Should I buy or lease a car?

Photo: DodgertonSkillhause/

Q. Decades ago, it was said that buying a car with cash was always the cheapest choice and leasing was the most expensive. With today’s low interest rates, is that still true? And that’s the benefit for the car dealer to lease other than getting the customer back in the showroom every three years?
— Driver

A. The difference between buying versus leasing your next vehicle can be the difference of tens of thousands of dollars over a lifetime.

Auto expenses can be one of your biggest annual expenses, so there is a lot to consider.

Most buyers only focus on their monthly payment fee and therefore lean towards leasing, said James Shagawat, a certified financial planner with Baron Financial Group in Fair Lawn.

But it is important to remember that monthly payments are only one part of the cost to having a car.

If you compare the cost of leasing to buying a new car for the first few years, leasing looks like a better deal, Shagawat said.

However, leasing is like buying the depreciation of an automobile.

“A 2- or 3-year-old car is worth about half as much as it would cost new,” Shagawat said. “So in reality, you are paying the dealer’s new car price plus interest for the first couple of years — when the vehicle depreciates the most.”

He said you should always read the fine print on the lease and you will frequently see that when you get to the end of the leasing period, you will be charged for excess mileage, wear and tear fees, and other hidden fees.

Also look to see if the lease extends longer than the warranty on the vehicle to prevent having to pay to fix issues on a vehicle that you don’t actually own.

Unless you are in a career that requires you to be driving a new car every two or three years, you should consider buying instead of leasing, Shagawat said. It’s the long-term expenses, not just your monthly payment, that can cost you a lot of money.

He said leasing a vehicle means you don’t own the car, so there is no residual fee.

The monthly payments on the lease will never stop. If you buy a car and finance it, payments will eventually stop, he said.

There are also restrictions on mileage.

“If you exceed the limit, you’re charged extra fees. If you drive under the limit, you essentially pre-paid for unused miles and there isn’t a credit for this,” Shagawat said. “The dealer would often then say they’ll waive all those fees – if – you lease again through them.”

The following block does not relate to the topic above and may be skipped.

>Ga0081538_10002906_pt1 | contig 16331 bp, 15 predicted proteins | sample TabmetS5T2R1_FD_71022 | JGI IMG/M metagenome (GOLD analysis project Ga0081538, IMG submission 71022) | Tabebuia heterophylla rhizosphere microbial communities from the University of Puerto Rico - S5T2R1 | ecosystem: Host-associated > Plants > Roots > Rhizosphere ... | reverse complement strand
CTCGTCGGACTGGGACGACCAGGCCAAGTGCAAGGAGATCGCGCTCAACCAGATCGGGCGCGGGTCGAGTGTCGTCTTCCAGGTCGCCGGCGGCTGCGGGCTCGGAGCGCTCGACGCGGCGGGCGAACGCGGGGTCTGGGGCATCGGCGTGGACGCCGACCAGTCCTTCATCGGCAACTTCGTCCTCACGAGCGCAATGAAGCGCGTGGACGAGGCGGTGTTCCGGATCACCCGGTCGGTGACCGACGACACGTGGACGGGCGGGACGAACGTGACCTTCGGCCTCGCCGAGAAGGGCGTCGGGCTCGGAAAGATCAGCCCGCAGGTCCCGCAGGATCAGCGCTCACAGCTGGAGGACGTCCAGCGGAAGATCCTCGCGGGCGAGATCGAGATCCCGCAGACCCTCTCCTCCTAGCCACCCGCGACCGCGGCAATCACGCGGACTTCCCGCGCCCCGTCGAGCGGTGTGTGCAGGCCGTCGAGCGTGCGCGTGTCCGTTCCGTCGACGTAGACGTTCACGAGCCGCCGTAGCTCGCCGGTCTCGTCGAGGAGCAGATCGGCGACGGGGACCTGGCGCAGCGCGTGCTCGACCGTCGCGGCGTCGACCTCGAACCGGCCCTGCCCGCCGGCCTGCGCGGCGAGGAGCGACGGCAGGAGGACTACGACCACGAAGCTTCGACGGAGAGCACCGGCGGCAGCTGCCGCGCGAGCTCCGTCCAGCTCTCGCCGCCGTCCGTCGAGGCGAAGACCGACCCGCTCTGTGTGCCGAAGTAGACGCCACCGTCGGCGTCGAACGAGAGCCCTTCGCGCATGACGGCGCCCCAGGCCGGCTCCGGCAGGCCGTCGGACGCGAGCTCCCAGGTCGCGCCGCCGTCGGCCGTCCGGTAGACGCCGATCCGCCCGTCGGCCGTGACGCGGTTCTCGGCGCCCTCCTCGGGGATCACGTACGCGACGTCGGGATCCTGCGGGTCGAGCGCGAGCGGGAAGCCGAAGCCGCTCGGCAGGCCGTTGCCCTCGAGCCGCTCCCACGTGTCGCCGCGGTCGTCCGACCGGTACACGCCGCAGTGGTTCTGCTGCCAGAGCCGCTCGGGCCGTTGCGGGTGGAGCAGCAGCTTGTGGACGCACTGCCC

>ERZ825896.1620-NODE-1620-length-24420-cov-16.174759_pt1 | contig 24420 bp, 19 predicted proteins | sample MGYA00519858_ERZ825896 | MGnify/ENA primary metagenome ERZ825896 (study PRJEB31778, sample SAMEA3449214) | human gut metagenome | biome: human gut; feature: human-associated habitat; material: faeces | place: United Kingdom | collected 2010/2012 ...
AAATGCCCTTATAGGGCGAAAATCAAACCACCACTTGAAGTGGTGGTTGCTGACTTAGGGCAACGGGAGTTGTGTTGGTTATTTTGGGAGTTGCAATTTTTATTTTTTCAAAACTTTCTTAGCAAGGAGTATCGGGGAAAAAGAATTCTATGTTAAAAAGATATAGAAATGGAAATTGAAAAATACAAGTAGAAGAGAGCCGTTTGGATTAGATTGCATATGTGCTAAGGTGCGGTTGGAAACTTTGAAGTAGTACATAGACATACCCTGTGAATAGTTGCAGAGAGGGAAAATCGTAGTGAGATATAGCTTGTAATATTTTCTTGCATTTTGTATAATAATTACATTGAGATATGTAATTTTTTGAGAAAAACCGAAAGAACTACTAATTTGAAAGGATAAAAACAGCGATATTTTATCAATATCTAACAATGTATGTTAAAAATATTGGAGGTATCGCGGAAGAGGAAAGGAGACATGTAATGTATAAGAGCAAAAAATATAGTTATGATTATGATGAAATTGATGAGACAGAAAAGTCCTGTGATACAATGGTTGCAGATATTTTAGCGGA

Your choice then is to pay fees and hand over the car or sign with another leased vehicle and then the cycle continues, he said.

Leasing a car does have some attractive qualities, said Victor Cannillo, founder of Baron Financial Group.

Cannillo said if being in touch with the newest technology is very important to you, leasing can be very appealing. And if you are going to use the vehicle for business, there are opportunities for tax-breaks, he said.

On how the dealer benefits from a lease?

If you ask a dealer, their take on leasing is often that one can “afford” to drive almost any car of their choosing by simply making monthly payments, Shagawat said.

“This all sounds good, but ultimately, leasing can wind-up costing you more money in the long-run,” he said.

If you do decide to lease, Cannillo said, leasing with the intention to buy may be a better option in regards to end-of-lease issues.

Some good advice is to look beyond the monthly payment of leases and look at your long-term cost of ownership. If you buy a 1- to 3-year-old and finance it for say 36 months, the numbers will be in your favor.

If you plan on keeping your vehicle for a number of years, buying your vehicle is the most economical choice long-term, the advisors said.

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This post was first published in August 2016. presents certain general financial planning principles and advice, but should never be viewed as a substitute for obtaining advice from a personal professional advisor who understands your unique individual circumstances.